DUBAI (Reuters) - Five bombs exploded in the heart of the Bahraini capital Manama on Monday, killing two Asian street cleaners, officials said, and prompting mutual accusations from activists and a government trying to put down a mostly Shi'ite pro-democracy uprising.
The Interior Ministry said the bombs were homemade and described the blasts as "terrorist acts" - its term for violence by opposition activists.
But an opposition politician and a rights activist said the attacks, which came days after the government said it had banned all rallies and opposition gatherings to ensure public safety, could have been the work of government forces trying to justify the ban or a further crackdown.
Injuries to protesters or police are relatively common in the 21-month-old uprising, but attacks on the public have been rare on the Gulf island, where the Sunni Muslim Al Khalifa dynasty rules over a majority Shi'ite population.
The explosions took place between 4:30 a.m. and 9:30 a.m. (1:30 a.m. - 6:30 a.m. British time) in the Qudaibiya and Adliya districts of Manama, the official Bahrain News Agency (BNA) said, citing a police official. It described the explosives as "locally made bombs" and said a third Asian worker had been wounded.
One of the attacks took place outside a cinema, where one of the street cleaners died when he kicked a package that blew up. A witness said that blast caused little material damage, suggesting it had not been large.
Police say they have been the target of numerous attacks with homemade bombs since April, including one that killed a policeman last month, as the government has stepped up efforts to quell an uprising that has crippled the economy.
The United States condemned the attack and called for all sides to enter into a dialogue without pre-conditions to resolve the tension.
"We remain deeply concerned about the rise of tensions in Bahrain... all of this just undercuts the process of national reconciliation that we have strongly been urging on Bahrainis of all stripes for many, many months," State Department spokeswoman Victoria Nuland said in Washington.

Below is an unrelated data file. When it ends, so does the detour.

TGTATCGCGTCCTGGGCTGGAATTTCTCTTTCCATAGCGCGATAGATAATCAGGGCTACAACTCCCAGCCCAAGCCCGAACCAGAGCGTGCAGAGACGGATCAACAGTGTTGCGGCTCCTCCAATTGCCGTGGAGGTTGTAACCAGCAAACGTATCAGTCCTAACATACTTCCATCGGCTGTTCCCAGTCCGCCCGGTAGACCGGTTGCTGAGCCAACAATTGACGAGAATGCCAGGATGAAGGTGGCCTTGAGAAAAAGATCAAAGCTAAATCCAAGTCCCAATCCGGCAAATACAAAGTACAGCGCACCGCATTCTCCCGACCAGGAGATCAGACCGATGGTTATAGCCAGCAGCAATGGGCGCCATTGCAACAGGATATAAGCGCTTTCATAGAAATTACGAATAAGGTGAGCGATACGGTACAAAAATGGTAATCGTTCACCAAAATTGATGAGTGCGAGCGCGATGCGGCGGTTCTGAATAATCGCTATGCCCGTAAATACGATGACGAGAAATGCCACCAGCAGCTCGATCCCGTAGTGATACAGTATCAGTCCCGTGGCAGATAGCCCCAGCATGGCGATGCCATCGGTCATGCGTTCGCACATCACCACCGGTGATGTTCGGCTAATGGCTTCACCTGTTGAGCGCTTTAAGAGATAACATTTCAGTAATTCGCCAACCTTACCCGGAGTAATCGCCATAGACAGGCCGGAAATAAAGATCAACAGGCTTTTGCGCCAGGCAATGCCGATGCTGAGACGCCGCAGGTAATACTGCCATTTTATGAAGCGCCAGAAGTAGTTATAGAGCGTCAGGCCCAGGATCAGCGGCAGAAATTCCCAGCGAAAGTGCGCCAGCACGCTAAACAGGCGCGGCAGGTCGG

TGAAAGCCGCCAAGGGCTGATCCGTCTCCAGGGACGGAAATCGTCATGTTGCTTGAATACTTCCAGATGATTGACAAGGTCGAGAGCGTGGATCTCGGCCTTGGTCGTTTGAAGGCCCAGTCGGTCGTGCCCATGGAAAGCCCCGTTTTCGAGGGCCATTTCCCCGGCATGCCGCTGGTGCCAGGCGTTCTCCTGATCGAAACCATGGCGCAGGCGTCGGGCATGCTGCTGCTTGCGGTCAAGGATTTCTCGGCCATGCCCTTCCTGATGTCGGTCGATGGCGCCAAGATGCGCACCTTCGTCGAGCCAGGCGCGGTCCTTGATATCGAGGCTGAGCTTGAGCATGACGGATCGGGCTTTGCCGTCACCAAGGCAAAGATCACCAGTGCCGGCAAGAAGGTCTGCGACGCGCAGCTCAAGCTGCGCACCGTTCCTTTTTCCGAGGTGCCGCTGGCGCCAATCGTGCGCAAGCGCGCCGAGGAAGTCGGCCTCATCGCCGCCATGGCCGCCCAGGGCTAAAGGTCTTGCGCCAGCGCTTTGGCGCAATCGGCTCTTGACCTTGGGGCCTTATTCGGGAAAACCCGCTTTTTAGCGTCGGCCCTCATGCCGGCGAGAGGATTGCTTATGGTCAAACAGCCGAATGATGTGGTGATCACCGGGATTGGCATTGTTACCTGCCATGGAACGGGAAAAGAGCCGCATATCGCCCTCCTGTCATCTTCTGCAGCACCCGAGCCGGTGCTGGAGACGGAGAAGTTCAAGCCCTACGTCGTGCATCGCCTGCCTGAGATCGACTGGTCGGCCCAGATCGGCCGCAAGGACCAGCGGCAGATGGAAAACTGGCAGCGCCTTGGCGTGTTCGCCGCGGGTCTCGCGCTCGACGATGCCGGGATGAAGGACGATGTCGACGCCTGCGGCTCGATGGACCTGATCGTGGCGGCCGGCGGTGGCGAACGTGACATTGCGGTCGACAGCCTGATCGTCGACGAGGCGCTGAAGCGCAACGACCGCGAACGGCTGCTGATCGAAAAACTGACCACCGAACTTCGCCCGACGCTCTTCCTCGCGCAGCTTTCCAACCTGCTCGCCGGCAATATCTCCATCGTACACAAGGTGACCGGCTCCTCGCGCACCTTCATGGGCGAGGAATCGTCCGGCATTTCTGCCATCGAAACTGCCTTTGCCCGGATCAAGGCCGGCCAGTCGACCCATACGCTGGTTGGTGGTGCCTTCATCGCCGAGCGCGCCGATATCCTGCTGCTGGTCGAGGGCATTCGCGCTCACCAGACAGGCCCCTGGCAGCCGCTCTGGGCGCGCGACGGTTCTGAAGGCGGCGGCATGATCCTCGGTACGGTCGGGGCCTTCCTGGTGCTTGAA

Opposition politician Matar Matar of the Shi'ite party Wefaq said he doubted that opposition activists were behind Monday's attacks, noting that leading Shi'ite clerics had called on followers to avoid escalating the conflict with the government.
He suggested the police or military might have been responsible, or a rogue unit.
"This incident is strange - why would anyone target workers?" he said. "I'm worried that police and military are losing control of their units or it is (preparation) before declaring martial law."
Maryam al-Khawaja, acting head of the Bahrain Centre for Human Rights, said: "As always, we condemn violence but, given the Bahraini authorities' background in spreading disinformation, we call for an independent investigation into the deaths of the two migrant workers."
Khawaja, who is based in Denmark, said the attacks were "not grounds to start a campaign of collective punishment, arbitrary arrests, and torture, as we've see happen before".
Amnesty International called for an independent investigation into the attacks. "...those responsible (must be) brought to justice in proceedings that comply with internationally recognised standards for fair trial and with no possibility of the death penalty," a statement said.
Shi'ites complain of discrimination in the electoral system, jobs, housing and education, and say they are mistreated by government departments, the police and the army. Government promises of action to address their concerns have come to nothing, they say. The authorities deny this.
Washington has urged Bahrain to begin dialogue on democratic reforms with the opposition. But its criticism has been offset by its support for a country that plays a key role in U.S. efforts to challenge Iranian influence in the region and hosts the U.S. Fifth Fleet, which patrols oil-shipping lanes.
Bahrain has become caught up in regional rivalry between Sunni states such as Saudi Arabia - which helped Bahrain to crush mass protests last year - and Shi'ite power Iran, which champions the cause of Bahrain's Shi'ite opposition but denies accusations of fomenting the unrest.
Thirty-five people were killed in Bahrain during protests in February and March 2011 and the two months of martial law that followed. While mass protests in central Manama have been stamped out, there are still clashes between protesters and riot police almost every day in Shi'ite districts.
Activists and rights groups say nearly 50 civilians have been killed in the turmoil since the end of martial law, while the authorities say two policemen have died.
Additional reporting by Andrew Quinn; Writing by Andrew Hammond; Editing by Michael Roddy